Contractual Estoppel

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3.01 The principle of contractual estoppel is of great practical utility and has been widely applied. Its applications are not limited to enforcement of standard banking disclaimers in financial sector disputes, but may be found in contexts that are as diverse as commercial life itself.1 This chapter examines those which the courts have had occasion to consider, and there is little doubt that further applications will be developed as commercial parties take greater advantage of this particular aspect of their contractual autonomy. Practical benefits of the principle appeal not only to commercial parties: contractual estoppel has been applied in context of domestic arrangements of varying degrees of complexity.2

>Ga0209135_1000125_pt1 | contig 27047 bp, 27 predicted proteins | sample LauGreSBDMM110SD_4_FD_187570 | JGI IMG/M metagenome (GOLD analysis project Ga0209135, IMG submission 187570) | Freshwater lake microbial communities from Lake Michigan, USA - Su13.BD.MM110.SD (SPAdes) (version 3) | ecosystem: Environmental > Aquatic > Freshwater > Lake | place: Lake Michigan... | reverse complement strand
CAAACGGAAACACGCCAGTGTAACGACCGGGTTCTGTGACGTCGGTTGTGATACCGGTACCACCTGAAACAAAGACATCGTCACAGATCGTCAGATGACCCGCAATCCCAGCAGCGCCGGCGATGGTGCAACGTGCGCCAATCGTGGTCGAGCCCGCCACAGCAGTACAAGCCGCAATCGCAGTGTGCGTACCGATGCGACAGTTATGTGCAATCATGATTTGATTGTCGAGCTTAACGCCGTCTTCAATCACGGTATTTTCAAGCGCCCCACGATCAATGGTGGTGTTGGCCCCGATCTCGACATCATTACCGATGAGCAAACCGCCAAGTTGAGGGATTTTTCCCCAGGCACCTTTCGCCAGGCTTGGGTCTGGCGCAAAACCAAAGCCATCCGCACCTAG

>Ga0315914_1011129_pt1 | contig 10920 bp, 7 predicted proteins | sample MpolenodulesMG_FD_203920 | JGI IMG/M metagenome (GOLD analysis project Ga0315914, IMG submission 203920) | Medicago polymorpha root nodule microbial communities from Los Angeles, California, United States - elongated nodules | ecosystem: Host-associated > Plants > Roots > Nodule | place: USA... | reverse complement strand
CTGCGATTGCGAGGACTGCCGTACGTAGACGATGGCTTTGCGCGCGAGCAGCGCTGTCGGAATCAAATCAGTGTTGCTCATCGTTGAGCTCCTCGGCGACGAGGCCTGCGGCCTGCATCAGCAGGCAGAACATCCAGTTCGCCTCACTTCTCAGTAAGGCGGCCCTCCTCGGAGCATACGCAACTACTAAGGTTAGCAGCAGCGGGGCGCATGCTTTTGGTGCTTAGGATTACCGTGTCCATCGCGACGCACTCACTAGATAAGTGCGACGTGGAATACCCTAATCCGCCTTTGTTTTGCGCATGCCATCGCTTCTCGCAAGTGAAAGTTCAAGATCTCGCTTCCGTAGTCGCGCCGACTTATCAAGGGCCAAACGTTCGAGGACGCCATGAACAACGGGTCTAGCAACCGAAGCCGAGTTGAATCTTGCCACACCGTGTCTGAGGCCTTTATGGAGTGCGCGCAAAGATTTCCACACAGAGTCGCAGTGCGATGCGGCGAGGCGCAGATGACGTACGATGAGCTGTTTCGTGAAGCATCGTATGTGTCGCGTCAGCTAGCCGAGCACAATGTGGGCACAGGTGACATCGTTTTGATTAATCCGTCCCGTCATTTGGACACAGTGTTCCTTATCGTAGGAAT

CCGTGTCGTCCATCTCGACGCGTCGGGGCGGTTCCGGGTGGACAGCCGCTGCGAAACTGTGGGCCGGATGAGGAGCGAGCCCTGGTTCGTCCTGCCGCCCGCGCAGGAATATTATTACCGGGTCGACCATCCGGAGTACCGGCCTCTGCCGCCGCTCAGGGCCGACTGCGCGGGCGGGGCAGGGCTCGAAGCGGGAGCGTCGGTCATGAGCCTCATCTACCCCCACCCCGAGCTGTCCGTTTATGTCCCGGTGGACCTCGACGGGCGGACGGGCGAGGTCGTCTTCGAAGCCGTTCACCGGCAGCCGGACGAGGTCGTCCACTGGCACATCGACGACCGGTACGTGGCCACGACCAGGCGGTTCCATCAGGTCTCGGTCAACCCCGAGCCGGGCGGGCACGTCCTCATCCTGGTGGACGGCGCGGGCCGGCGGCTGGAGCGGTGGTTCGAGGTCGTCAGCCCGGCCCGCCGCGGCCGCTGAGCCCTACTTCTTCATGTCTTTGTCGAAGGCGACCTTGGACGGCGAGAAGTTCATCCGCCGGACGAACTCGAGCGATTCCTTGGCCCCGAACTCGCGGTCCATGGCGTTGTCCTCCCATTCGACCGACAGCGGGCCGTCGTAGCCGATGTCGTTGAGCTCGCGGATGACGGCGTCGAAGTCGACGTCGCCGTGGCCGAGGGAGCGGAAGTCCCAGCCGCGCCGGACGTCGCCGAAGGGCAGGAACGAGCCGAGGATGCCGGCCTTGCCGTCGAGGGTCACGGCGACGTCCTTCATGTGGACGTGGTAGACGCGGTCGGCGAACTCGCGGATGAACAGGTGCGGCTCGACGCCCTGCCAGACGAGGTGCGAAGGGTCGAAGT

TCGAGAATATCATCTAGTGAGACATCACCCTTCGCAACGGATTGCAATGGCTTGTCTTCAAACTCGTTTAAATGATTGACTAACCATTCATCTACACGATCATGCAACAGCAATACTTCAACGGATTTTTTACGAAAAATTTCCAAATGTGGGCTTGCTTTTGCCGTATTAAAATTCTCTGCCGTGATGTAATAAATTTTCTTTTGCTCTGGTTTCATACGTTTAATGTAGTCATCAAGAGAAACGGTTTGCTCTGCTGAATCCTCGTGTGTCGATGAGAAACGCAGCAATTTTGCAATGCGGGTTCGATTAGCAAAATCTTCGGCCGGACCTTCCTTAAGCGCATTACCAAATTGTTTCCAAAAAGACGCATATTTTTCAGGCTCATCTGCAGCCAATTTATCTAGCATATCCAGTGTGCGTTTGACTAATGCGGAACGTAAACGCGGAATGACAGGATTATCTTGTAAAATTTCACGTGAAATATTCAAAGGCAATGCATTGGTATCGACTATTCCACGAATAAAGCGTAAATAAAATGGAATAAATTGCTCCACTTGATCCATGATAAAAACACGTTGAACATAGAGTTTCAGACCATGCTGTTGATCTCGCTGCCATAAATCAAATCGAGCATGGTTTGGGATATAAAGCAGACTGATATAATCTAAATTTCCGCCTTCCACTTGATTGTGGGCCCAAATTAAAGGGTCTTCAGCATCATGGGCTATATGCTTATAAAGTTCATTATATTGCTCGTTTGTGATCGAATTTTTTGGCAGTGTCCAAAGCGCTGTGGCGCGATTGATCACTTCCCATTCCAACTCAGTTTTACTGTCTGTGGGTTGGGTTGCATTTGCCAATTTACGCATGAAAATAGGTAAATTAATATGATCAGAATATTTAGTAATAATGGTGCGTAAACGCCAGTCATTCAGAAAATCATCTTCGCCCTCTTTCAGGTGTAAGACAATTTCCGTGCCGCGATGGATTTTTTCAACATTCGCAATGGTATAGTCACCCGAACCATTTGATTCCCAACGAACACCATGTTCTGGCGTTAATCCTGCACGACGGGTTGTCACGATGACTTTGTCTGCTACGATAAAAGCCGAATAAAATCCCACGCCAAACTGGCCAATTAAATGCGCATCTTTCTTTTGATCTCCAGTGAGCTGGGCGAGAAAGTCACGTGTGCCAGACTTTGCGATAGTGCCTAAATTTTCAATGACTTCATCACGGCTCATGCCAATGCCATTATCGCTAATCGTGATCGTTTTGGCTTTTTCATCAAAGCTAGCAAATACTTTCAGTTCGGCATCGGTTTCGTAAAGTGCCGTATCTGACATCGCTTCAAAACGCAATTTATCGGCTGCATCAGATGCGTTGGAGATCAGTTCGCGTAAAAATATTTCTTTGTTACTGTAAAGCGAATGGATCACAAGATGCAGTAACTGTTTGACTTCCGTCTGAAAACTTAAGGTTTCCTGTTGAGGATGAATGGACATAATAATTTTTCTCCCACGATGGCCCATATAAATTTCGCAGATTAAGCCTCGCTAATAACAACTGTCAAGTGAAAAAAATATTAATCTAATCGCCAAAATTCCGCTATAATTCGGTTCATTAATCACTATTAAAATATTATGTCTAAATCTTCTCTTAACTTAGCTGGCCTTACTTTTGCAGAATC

3.02 A defendant to an action in misrepresentation may respond by relying on contractual terms to estop the claimant from establishing facts on which the action is founded. Barring misrepresentation actions is one or more of the more widespread applications of contractual estoppel today. In the great majority of cases, estoppel is raised by an agreement that is aimed directly at one or more of the constituent factual elements of the cause of action, such as representation, or inducement, or reliance. Those agreements are called “non-reliance” clauses, employ standard drafting techniques and are examined in detail in ; statutory controls over their effect are considered in . An agreement might not be that specific in its objective, nor use conventional language of “non-reliance” or equivalent, but it will have the same conclusive effect so long as in substance the parties agree a state of affairs which is incompatible with the necessary factual elements of an action in misrepresentation.3 It is also possible for the parties to customise a representation by agreeing a limited basis and purpose for which it is made; contractual estoppel will then preclude the representee from pursuing an action on the representation by averring reliance on it outside the agreed basis or purpose.4